Similar to dabbers, nails come in different shapes, sizes, and materials, and the differences are apparent even for dabbing newbies. Currently, titanium nails reign over other materials because they provide greater durability and are able to heat up quickly.
You can use a propane or butane torch for this purpose, though the majority of people usually go with butane because it burns at lower temperatures and produces a cleaner experience. Propane-fueled torches should do their job, too, but they entail the risk of melting non-titanium nails.
Choosing between different marijuana concentrates can be overwhelming if you’re just getting started, so if you aren’t certain about what you’re holding in your hands, ask the budtender for advice. Most new users go with Butane Hash Oil (BHO), which is one of the most popular extracts used for dabbing — not to mention that it’s madly potent.
Carb caps are great for domeless nails.
A domeless nail allows you to take bigger dabs than its domed counterpart. It is, however, less efficient. There’s the risk of burning off more concentrate than you can inhale in a single hit, and without a dome, the vapor just dissipates into thin air.
Now, if you have a carb cap, you can trap that vapor in the rig and get several hits off of one dab. If you’re using low temps for dabbing, then you definitely need a carb cap.
How to PROPERLY Dab
Those who have never dabbed before are advised to take extra caution when getting started. Dabbing may bring you the first THC-induced panic attack if you overindulge in it. Keep in mind that the concentration of THC in dabs varies between 60 and 90 percent, so it’s not a force to dabble with.
Step #1: Heat the Nail
Take the torch, aim it directly at the nail and begin heating it until it turns red. Once hot enough, let the nail cool off a little bit, typically around 20-40 seconds.
Step #2: Prepare the Dab
While the nail is cooling, you’ve got a perfect spot to prepare your dab. Grab the dabber and measure out your preferred dose — nothing better than eyeballing here — and transfer it onto the nail. Don’t blush if you don’t know what’s going to happen upon your first pass, no one is going to judge you. Just take a small portion of the concentrate and enjoy it.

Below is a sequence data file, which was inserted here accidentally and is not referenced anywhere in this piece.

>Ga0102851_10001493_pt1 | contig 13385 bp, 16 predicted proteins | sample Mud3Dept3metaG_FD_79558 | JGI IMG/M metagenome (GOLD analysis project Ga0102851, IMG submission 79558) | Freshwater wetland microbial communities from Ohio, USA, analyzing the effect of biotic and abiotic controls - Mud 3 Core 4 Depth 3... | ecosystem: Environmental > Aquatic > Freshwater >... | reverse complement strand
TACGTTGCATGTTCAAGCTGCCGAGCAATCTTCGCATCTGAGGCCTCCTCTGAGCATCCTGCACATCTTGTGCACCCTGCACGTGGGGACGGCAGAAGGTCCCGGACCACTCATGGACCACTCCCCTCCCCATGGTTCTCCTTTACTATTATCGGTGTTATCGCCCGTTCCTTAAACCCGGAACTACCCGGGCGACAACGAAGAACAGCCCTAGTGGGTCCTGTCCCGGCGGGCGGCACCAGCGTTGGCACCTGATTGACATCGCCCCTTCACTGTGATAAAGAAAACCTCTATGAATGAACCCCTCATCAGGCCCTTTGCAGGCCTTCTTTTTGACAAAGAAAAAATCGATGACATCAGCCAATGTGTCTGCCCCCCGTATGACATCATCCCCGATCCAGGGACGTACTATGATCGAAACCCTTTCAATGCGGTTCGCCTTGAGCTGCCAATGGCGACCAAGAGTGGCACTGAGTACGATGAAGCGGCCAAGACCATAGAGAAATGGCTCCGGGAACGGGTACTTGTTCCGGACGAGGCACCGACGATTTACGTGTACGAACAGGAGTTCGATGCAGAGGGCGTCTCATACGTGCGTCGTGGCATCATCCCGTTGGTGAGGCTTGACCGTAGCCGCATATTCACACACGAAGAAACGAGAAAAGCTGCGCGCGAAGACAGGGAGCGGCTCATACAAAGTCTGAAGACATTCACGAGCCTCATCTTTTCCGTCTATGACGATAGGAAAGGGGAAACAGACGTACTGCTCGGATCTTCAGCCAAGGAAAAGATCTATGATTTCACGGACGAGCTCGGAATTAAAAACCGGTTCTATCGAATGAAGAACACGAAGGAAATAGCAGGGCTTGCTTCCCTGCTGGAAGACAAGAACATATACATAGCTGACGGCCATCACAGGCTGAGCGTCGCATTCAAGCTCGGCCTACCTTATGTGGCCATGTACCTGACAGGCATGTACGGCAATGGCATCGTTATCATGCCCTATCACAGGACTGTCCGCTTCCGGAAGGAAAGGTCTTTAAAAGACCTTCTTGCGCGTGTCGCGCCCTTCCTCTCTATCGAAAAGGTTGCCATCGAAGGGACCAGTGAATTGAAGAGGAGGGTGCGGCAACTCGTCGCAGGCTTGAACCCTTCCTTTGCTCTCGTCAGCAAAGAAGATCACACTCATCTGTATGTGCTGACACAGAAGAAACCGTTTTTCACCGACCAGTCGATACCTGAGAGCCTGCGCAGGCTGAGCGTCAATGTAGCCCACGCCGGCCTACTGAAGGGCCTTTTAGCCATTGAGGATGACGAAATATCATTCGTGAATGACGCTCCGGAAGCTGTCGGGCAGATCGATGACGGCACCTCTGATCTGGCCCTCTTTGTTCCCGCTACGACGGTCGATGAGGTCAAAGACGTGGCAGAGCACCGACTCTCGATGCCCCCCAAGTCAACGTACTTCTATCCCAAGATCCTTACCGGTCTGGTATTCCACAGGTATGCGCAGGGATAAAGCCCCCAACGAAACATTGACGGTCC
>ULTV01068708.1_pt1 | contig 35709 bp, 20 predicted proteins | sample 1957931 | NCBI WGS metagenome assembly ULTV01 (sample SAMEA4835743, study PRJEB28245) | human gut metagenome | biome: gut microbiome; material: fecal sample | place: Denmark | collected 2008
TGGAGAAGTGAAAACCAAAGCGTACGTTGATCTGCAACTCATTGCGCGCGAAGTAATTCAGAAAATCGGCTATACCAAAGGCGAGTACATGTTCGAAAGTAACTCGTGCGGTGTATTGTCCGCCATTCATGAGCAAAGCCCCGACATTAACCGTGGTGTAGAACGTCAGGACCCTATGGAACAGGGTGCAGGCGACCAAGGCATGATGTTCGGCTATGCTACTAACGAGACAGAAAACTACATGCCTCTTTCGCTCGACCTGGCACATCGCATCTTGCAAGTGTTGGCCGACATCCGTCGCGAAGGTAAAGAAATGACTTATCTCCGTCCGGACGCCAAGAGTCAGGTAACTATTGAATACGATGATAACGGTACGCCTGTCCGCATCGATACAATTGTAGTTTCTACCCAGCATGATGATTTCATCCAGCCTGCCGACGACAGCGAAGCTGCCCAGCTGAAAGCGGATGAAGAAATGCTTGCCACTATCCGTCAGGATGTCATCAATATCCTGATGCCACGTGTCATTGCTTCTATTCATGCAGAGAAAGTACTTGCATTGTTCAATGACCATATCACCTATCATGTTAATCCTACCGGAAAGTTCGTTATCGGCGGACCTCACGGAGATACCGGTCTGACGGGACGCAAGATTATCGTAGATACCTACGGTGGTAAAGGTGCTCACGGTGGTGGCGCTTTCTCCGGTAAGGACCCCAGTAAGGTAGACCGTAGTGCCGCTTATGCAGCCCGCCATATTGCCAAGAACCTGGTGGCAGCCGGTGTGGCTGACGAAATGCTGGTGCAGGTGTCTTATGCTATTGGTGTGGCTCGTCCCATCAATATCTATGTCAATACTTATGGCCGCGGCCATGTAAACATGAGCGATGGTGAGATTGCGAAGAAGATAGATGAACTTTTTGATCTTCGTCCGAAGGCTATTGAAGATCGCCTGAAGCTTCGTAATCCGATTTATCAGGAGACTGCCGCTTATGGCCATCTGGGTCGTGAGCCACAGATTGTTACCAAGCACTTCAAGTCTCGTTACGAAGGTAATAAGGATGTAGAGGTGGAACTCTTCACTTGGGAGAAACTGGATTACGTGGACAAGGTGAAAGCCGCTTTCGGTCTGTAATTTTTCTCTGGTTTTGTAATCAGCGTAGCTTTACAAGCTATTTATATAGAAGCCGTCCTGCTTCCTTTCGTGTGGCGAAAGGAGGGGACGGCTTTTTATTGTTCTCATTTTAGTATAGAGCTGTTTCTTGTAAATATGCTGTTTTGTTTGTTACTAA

Step #3: Inhale
Once you’ve applied the dab to the nail, begin inhaling steadily. If the feeling is too harsh, the nail may not be cool enough, the amount might have been too much, or it’s just the harsh nature of dabbing. If your first hit was too much, you can cover the nail and save some vapor to pass around to your friends.
Conclusion: is Dabbing Safe?
Dabbing itself is safe with the proper precautions.
However, Making dabs can be dangerous.
The process is tricky, and even if you don’t end up blowing up the whole house during extraction, your concentrate might not shine in terms of the quality or purity. “Dirty” oils from self-proclaimed master dab makers may contain chemical contaminants or excessive amounts of residual solvents that could pose risk to consumers’ health.
Eliminating these risk factors typically calls for:
- High-grade solvents
- Closed-loop extraction equipment (in a professional facility)
- Well-trained extraction professionals
- Lab testing (to ensure the purity and potency of concentrates)
What’s your experience with dabbing?
Are there any particular concentrates you like to blast in a rig?
Share your thoughts in the comments below!